Water safety and drown prevention re-cap
This is the sixth installment of our water safety series in conjunction with this summer’s drown prevention and water safety campaign. This campaign is part of our Community Risk Reduction program. We have taken bits and pieces of what’s been published thus far and have compiled it here, so folks who have not had the opportunity to see parts 1-5 can catch up.
We also found a new website with great information. Click: protectamerica.com/pool-safety.
Go to the bottom of the pictograph and click on Sources. There are nine programs. The first one is “Spot the Drowning Child.” It’s a live action YouTube video of a community pool full of children with one in trouble. It’s the real deal. If you watch that clip, we guarantee you’ll open the other eight.
Things to think about as you maintain your pool during the season. Remember to:
• Store and use pool chemicals safely.
• Check your fence and ensure the gates close and latch properly.
• Check house door alarms and floating pool alarms for proper operation.
• Learn how to safely respond to water emergencies (CPR, first aid, lifeguarding, basic water rescue) by taking a class.
• Enroll your non-swimmers in a swimming class. No one is drown-proof and remember that no one can learn how to swim in two or three lessons.
• Make sure your hot tub is covered securely when not in use.
Know how to recognize an emergency
• Drowning happens quickly and quietly. Stand your watch.
• Teach your family and guests to use the word “help” for a true emergency only, and not when Uncle Joe is chasing the kids around the pool.
• Know the signs of a swimmer in distress. Distressed swimmers are trying to swim but are not making any progress.
• Active drowning victims tend to push down on the water in order to keep their heads above the water line.
• Never assume a swimmer calling for help or believed to be in distress is joking around. Take action. (If they were in fact kidding, straighten them out.)
Know how to respond to an emergency
• If someone is missing in general, check the pool, hot tub, etc.
• Alert the on-duty lifeguard.
• Don’t wait. Have someone call 9-1-1.
• Use the reach-throw method. Reach with a pole, skimmer net or other long handed device. Throw a buoy or other inflated device.
• Only go in if you are a trained water rescue person/ lifeguard or if you can stand up in the body of water with your head above the water line. A drowning victim will very often pull their rescuer under.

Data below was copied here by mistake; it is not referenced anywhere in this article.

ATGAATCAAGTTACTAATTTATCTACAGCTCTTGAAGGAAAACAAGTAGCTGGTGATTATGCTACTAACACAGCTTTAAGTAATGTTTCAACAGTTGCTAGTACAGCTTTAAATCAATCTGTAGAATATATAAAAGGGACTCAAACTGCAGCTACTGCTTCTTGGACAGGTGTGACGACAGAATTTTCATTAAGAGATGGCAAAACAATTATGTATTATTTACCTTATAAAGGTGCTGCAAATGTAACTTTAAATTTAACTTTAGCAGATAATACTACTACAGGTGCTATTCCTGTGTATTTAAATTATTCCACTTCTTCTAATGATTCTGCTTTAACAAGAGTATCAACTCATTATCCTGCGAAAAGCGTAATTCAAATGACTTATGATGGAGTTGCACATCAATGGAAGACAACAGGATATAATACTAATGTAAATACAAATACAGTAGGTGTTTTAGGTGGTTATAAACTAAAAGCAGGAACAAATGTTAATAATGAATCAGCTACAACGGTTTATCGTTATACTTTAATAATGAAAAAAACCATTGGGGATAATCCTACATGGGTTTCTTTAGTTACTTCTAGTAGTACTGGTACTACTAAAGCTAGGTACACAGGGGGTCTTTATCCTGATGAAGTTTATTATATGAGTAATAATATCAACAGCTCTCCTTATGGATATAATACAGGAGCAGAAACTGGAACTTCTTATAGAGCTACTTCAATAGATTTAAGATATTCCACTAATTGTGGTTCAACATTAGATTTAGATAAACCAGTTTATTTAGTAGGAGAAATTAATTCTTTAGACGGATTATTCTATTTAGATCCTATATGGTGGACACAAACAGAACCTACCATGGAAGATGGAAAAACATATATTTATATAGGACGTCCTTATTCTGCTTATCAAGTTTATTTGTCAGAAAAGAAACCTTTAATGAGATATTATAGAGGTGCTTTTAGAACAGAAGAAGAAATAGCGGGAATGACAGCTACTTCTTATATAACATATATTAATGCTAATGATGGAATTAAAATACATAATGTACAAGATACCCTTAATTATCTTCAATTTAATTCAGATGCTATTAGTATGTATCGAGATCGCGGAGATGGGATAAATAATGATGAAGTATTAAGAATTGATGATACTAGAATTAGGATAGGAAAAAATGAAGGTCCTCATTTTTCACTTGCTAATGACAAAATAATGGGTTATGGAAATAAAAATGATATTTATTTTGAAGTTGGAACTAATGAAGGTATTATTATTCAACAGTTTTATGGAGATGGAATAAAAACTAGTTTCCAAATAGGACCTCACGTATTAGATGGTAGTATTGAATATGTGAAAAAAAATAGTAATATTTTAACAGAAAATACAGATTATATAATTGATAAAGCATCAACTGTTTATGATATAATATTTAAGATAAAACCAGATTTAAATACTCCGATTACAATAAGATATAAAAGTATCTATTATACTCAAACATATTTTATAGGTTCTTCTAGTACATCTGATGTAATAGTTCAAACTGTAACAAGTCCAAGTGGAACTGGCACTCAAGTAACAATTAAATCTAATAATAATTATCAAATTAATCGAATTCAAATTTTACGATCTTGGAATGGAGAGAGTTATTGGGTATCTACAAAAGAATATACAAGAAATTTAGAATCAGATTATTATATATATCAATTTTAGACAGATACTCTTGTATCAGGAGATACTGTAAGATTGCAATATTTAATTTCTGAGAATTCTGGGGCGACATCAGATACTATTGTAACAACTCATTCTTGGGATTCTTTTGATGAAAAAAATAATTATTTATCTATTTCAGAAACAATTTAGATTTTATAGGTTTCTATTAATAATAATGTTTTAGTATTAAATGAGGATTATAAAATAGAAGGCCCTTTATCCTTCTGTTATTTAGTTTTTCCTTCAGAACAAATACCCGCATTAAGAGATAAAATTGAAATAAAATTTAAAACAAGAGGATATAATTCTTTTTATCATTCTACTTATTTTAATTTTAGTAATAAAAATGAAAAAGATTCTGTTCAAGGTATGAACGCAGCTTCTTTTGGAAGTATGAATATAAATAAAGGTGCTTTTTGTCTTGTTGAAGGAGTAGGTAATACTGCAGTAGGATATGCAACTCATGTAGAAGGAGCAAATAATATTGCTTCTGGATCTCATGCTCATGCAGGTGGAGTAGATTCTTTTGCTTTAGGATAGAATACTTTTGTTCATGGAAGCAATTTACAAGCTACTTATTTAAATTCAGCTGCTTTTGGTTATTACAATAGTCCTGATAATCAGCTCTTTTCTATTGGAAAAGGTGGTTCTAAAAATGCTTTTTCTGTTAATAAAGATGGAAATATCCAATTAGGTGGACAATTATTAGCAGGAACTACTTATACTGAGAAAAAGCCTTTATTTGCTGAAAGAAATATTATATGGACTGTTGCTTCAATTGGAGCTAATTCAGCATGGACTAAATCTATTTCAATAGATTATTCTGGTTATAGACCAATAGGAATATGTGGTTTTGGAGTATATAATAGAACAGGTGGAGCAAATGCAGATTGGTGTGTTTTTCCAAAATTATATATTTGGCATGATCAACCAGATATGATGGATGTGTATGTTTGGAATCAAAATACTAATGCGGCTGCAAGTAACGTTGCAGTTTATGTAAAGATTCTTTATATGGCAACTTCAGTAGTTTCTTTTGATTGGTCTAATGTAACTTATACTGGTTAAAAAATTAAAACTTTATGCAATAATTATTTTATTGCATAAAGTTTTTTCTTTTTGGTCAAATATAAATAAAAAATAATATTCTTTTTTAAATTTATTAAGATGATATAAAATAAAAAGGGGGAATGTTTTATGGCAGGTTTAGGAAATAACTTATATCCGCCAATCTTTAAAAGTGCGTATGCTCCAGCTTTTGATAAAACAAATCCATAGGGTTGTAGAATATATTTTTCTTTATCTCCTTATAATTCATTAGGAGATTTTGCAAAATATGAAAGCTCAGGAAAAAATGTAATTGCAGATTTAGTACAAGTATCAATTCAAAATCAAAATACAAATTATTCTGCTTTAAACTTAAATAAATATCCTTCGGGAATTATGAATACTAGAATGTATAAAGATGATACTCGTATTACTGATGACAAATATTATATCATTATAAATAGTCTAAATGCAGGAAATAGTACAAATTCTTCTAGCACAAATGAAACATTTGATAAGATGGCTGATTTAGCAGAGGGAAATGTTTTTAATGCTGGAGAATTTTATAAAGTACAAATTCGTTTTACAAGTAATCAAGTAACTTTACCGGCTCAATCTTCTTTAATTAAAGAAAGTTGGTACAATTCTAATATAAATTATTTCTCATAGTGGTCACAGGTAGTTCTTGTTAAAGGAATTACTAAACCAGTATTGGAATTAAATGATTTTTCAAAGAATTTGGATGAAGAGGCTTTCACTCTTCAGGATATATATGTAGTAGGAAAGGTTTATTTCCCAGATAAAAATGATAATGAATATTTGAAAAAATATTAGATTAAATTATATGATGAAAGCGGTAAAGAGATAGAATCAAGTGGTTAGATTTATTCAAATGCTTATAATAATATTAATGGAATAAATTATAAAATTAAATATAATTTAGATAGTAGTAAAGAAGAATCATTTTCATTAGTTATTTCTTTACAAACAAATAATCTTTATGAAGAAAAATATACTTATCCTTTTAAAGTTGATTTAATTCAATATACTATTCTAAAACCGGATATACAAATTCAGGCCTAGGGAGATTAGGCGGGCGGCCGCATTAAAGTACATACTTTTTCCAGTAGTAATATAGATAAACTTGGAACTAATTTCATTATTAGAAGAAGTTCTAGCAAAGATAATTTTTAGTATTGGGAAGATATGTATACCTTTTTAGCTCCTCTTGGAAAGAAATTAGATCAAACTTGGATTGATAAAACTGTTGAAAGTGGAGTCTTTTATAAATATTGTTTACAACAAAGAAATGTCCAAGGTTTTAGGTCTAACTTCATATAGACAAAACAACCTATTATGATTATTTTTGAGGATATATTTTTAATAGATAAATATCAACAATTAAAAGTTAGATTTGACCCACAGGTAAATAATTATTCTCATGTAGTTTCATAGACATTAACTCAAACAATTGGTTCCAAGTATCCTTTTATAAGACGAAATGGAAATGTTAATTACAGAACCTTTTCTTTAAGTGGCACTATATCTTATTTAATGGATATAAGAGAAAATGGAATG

• Learn lifesaving techniques and CPR.
When should someone wear a life jacket?
• When boating or rafting and when using an inner tube or personal watercraft.
• When children and weak swimmers are in, on or around water.
• In open waters or other challenging environments.
How to choose a life jacket
• It should be U.S. Coast Guard approved.
• It should be right for the activity you are participating in.
• It needs to fit the person.
One size does not fit all.
They have weight limits, too.
• Remember to make sure buckles and straps are in good order and discard torn or damaged jackets. Practice swimming with it on, too.
Water and weather preparedness
• Unexpected changes in air or water temperature.
• Fast-moving currents, waves and rapids, even in shallow water.
• Hazards such as dams, rocks, debris floating on top of the water or on the bottom.
Never dive head first into an unknown body of water.
• Aquatic life and underwater vegetation.
• Sudden drop-offs, ledges or changes in water depth.
• Other people around you, including boats.
Water safety at the waterfront
• Ensure everyone knows how to swim. Tragically, the news has reported that non-swimmers have gotten into the water and in trouble all season.
• Swim in designated areas with lifeguards.
• Keep children under constant supervision. Do not get distracted. A one-minute text message could mean the difference between a good day at the lake and a family tragedy.
• Do not depend on water wings or inflatable toys.
• Always swim with a buddy.
(The Boy Scouts of America have used this system for over 75 years and it works!)
• Make sure gates are locked, back doors are secured and pool and hot tub covers are secure. (Block).
• Anyone watching children who are in or around water must understand that drowning happens quickly and suddenly. Never take your eyes off those you supervise, not even for a moment. (Watch)
• Any source of water is a potential drowning hazard especially for young children and weak swimmers. (Learn)
• It’s a known fact that people can drown in as little as three inches of water. (Learn)
• Know how to respond to a swimmer in distress and get everyone to swimming lessons. (Learn) For more information on water safety and drown prevention, go to: http://rdcrss. org/1UKMhLF or preventdrownings. org/drowning/.
Always remember: Drowning is not limited to the pool, pond, lake or the ocean